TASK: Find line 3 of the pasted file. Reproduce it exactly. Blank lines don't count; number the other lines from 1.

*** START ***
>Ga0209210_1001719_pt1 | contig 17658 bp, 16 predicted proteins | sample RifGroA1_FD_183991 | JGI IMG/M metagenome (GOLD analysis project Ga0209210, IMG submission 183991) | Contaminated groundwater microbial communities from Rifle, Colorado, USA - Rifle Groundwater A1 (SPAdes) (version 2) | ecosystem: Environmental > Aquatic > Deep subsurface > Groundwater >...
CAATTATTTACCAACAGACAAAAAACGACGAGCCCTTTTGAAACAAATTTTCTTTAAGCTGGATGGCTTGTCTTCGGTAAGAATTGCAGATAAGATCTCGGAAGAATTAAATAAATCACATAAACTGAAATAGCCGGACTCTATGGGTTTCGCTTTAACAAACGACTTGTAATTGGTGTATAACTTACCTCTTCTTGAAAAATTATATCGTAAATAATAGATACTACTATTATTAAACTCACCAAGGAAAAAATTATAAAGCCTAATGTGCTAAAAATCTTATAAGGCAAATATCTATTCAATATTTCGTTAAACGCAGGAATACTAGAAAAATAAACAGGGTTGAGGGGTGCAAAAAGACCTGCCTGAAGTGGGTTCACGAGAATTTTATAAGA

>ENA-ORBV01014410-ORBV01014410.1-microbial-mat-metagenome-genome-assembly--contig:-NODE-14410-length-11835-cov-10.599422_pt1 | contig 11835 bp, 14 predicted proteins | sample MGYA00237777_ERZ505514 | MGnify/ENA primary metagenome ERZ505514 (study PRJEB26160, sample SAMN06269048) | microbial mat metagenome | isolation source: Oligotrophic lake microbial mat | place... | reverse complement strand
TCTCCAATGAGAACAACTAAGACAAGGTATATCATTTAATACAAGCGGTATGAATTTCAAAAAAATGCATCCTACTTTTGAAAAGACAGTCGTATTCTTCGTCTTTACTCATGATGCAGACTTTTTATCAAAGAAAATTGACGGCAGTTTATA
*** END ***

>ENA-ORBV01014410-ORBV01014410.1-microbial-mat-metagenome-genome-assembly--contig:-NODE-14410-length-11835-cov-10.599422_pt1 | contig 11835 bp, 14 predicted proteins | sample MGYA00237777_ERZ505514 | MGnify/ENA primary metagenome ERZ505514 (study PRJEB26160, sample SAMN06269048) | microbial mat metagenome | isolation source: Oligotrophic lake microbial mat | place... | reverse complement strand